Class Notes (1,100,000)
CA (620,000)
UOttawa (30,000)
ECO (1,000)
ECO 1102 (300)
Lecture 17

ECO 1102 Lecture Notes - Lecture 17: Potential Output, Aggregate Supply, Longrun


Department
Economics
Course Code
ECO 1102
Professor
Najib Khan
Lecture
17

This preview shows half of the first page. to view the full 3 pages of the document.
Chapter 14-Part 2
Why the Long-Run Aggregate-Supply Curve Might Shift Natural rate of output: the production of
goods and services that an economy achieves in the long run when unemployment is at its normal rate
Potential output Full-employment output Changes in labor Changes in capital Changes in
natural resources Changes in technological knowledge
Using Aggregate Demand and Aggregate Supply to Depict Long-Run Growth and Inflation With the
introduction of the aggregate-demand curve and the long-run aggregate-supply curve we are now in a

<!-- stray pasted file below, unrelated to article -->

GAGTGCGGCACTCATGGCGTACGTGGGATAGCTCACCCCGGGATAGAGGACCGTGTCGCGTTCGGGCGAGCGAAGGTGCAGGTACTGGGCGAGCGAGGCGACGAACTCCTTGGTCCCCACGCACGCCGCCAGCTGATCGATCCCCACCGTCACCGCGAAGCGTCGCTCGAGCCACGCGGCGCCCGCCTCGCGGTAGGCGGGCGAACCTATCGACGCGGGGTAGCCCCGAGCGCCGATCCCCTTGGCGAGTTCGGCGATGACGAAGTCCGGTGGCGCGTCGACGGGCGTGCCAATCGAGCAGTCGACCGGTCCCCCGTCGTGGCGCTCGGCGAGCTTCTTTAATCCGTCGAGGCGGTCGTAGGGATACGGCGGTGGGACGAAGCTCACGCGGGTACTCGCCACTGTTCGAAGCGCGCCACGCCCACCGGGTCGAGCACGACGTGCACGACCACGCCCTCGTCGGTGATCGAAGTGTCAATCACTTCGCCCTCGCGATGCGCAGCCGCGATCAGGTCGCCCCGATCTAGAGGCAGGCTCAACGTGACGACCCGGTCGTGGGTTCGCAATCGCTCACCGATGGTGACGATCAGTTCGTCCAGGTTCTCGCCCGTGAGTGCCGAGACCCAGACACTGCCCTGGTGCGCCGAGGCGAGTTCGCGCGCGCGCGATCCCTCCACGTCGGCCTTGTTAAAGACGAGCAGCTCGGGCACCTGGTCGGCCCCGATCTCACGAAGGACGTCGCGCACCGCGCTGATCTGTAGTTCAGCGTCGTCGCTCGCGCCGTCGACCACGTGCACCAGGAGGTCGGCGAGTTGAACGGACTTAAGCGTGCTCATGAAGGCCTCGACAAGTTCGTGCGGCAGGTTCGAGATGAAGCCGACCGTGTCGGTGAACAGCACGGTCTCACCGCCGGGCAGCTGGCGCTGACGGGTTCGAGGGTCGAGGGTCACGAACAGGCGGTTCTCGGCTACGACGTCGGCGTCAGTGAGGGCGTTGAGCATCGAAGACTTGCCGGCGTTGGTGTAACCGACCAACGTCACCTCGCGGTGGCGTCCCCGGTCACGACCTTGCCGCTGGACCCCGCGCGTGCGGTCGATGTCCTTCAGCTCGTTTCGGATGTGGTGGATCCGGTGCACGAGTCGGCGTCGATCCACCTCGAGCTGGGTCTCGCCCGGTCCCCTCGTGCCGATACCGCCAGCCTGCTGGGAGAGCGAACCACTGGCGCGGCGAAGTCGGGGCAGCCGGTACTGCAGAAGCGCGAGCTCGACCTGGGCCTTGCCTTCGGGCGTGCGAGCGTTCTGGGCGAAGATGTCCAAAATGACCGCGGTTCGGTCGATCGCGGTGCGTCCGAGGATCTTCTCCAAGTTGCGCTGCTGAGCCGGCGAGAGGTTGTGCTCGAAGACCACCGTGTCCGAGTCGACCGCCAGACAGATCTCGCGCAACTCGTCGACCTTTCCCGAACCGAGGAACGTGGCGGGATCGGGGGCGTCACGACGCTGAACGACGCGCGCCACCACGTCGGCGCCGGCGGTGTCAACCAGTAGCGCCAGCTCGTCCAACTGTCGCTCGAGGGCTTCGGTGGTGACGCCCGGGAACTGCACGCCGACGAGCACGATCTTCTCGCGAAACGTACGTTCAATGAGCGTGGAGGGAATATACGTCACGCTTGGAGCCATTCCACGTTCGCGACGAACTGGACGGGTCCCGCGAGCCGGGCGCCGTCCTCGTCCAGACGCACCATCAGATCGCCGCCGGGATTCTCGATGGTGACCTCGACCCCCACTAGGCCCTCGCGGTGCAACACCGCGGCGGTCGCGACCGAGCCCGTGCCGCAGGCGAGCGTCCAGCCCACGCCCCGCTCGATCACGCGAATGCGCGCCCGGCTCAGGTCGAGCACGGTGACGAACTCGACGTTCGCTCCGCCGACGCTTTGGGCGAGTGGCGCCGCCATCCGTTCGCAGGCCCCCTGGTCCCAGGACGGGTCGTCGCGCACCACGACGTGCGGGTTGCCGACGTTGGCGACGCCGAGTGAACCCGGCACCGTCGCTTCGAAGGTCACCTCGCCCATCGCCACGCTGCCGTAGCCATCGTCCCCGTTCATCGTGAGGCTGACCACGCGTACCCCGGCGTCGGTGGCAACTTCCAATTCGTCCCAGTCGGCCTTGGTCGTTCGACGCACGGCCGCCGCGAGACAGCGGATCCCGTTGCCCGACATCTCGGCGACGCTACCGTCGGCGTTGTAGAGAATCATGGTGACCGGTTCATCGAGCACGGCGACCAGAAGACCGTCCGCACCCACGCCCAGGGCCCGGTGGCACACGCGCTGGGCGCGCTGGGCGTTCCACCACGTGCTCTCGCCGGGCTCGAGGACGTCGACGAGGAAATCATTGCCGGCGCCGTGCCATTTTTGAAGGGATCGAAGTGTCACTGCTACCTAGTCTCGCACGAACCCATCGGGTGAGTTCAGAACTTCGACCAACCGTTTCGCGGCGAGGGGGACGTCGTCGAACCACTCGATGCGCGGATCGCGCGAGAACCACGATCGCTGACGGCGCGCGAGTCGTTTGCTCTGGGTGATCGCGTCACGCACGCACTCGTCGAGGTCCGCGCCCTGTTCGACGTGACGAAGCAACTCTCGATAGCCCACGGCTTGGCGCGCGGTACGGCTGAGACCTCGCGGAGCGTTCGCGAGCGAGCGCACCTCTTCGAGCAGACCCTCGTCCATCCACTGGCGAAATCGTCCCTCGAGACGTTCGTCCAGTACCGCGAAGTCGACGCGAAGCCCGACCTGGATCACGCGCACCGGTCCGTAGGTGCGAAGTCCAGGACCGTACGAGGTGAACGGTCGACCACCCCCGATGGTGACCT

position to describe the economy’s long-run trends
Why the Aggregate-Supply Curve Slopes Upward in the Short Run In the short run, the price level does
affect the economy’s output. An increase in the overall level of prices tends to raise the quantity of
goods and services supplied and vice versa.
Why do changes in the price level affect output in the short run? Macroeconomists have proposed
three theories for the upward slope of the short-run aggregate supply curve.
The Sticky Wage Theory The Sticky Price Theory The Misperceptions Theory
All three theories suggest that output deviates from its natural rate when the price level deviates
from its expected level. Mathematically, this is expressed as:
Quantity of output supplied = Natural rate of output + a (Actual price level expected price level)
Where a is the number that determines how much output responds to unexpected changes in the
price level.
SUMMARY In the long run, wages and prices are flexible rather than sticky and people are not
confused about relative prices.
Quantity of output supplied = Natural rate of output
Why the Short-Run Aggregate-Supply Curve Might Shift We can think of the short-run aggregate-
supply curve as similar to the long-run aggregate-supply curve but made upward sloping by the presence
of sticky wages, sticky prices, and misperceptions. When thinking about what shifts the short-run
aggregate supply curve, we have to consider all those variables that shift the long-run aggregate-supply
You're Reading a Preview

Unlock to view full version